3/15/2009 11:31 PM  
Blogger Patrick S. O'Donnell said...

Re: The Best and the Brightest was the title of a 1972 exposé by David Halberstam of foreign policy miscalculations by the Kennedy and Johnson administrations. For much of the next two decades, American geopolitics, crafted by none less than "the best and the brightest," wreaked havoc throughout Indochina:---

Not a little off topic, but it was these events in my youth that decisively shaped the substance and contours of many of the (especially moral) values that remain dear to me. In addition to Halberstam, younger readers of this blog may not know of but would surely benefit from Richard J. Barnett's (http://en.wikipedia.org/wiki/Richard_Barnet) The Roots of War (1972), which I found even more compelling than Halberstam's deserevedly classic work.

The first two photographs here, together with one of a Buddhist monk committing self-immolation while in a meditative posture and presumably higher (meditative) state of consciousness (the latter suggested by the fact that, as Halberstam wrote, 'As he burned he never moved a muscle, never uttered a sound, his outward composure in sharp contrast to the wailing people around him.'), bring back myriad and strong emotional memories for me.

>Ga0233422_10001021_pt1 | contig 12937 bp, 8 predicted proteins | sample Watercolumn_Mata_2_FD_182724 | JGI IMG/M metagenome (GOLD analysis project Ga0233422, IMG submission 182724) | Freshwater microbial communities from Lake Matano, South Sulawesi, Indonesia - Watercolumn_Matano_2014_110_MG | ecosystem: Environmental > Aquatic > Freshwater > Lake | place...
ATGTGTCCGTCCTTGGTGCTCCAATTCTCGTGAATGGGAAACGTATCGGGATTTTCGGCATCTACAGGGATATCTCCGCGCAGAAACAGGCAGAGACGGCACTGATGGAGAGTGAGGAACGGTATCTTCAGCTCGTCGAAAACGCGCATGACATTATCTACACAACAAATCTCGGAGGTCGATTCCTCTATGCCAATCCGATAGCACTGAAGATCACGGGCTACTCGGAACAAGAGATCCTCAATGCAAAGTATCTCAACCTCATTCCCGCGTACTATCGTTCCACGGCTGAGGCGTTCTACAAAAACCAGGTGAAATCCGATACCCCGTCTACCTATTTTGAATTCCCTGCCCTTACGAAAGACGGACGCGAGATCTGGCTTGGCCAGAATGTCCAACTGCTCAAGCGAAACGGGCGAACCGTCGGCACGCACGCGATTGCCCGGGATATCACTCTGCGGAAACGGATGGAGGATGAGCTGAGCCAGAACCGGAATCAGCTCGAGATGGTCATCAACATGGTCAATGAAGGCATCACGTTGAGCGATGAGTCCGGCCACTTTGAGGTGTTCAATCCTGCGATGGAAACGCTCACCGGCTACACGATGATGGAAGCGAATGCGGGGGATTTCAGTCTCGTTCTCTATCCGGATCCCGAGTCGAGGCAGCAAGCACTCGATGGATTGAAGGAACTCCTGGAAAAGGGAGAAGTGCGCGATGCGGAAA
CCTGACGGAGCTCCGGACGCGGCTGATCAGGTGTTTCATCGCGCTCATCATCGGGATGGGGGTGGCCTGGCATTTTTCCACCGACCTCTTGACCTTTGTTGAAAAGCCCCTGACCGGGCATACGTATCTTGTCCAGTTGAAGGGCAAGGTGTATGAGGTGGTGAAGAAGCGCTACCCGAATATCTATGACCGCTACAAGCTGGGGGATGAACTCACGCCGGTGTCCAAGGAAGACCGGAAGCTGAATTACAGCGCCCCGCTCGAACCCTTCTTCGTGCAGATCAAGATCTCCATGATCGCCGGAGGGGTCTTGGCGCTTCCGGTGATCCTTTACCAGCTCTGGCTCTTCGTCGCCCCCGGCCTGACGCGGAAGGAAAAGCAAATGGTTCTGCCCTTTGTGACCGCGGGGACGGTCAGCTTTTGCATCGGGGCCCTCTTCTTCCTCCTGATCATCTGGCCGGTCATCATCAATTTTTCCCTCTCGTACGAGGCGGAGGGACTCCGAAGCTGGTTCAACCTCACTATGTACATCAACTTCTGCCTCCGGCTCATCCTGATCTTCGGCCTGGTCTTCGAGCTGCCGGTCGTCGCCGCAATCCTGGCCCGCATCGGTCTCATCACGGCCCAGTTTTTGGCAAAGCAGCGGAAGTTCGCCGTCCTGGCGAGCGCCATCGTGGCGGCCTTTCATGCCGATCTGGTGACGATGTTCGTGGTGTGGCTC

And with regard to: "It is time to retire the phrase, the best and the brightest, in all senses except the ironic, even sarcastic, sense in which that phrase was originally intended."---

Numerous passages from the Daodejing could be invoked on behalf of this suggestion.

3/16/2009 12:51 AM  
Blogger Jim Chen said...

Thanks for your comment, Patrick. I've added the picture of the monk's self-immolation, which rightfully completes the trio of the Vietnam War's most violent images.

3/16/2009 1:35 AM  
Blogger Pro said...

AIG = Allowing Irreversible Greed.
AIG = All in Greed.
AIG = Arn't I Greedy.
AIG = A$#holes, in general.

This is sick. Why in the world are we helping these companies that keep sending millions to people who do not know how to run a company? They cry yet get paid millions on the "average joes" taxes. Furthermore, I fear this is just the tip of the iceberg. Look what Enterprise rent-a-car did to get bailout funds:

http://www.butasforme.com/2009/02/25/alert-enterprise-rent-a-car-may-have-fired-employees-as-fake-evidence-when-lobbing-for-bailout-money/

Not to make excuses for these people, but the bailouts are making crooks out of everyone that touches the money.

3/16/2009 3:58 AM